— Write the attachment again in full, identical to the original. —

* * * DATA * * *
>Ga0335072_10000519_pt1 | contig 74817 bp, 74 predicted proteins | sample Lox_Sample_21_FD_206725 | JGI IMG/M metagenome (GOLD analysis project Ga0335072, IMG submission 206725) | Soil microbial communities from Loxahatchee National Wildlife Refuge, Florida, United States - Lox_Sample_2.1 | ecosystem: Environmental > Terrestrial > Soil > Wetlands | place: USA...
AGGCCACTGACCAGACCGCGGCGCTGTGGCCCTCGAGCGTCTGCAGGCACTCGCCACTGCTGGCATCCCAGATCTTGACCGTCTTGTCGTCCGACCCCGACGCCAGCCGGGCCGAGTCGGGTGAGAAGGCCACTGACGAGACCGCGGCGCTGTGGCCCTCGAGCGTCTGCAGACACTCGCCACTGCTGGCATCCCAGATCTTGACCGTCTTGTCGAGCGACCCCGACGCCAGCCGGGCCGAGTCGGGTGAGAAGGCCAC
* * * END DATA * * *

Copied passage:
>Ga0335072_10000519_pt1 | contig 74817 bp, 74 predicted proteins | sample Lox_Sample_21_FD_206725 | JGI IMG/M metagenome (GOLD analysis project Ga0335072, IMG submission 206725) | Soil microbial communities from Loxahatchee National Wildlife Refuge, Florida, United States - Lox_Sample_2.1 | ecosystem: Environmental > Terrestrial > Soil > Wetlands | place: USA...
AGGCCACTGACCAGACCGCGGCGCTGTGGCCCTCGAGCGTCTGCAGGCACTCGCCACTGCTGGCATCCCAGATCTTGACCGTCTTGTCGTCCGACCCCGACGCCAGCCGGGCCGAGTCGGGTGAGAAGGCCACTGACGAGACCGCGGCGCTGTGGCCCTCGAGCGTCTGCAGACACTCGCCACTGCTGGCATCCCAGATCTTGACCGTCTTGTCGAGCGACCCCGACGCCAGCCGGGCCGAGTCGGGTGAGAAGGCCAC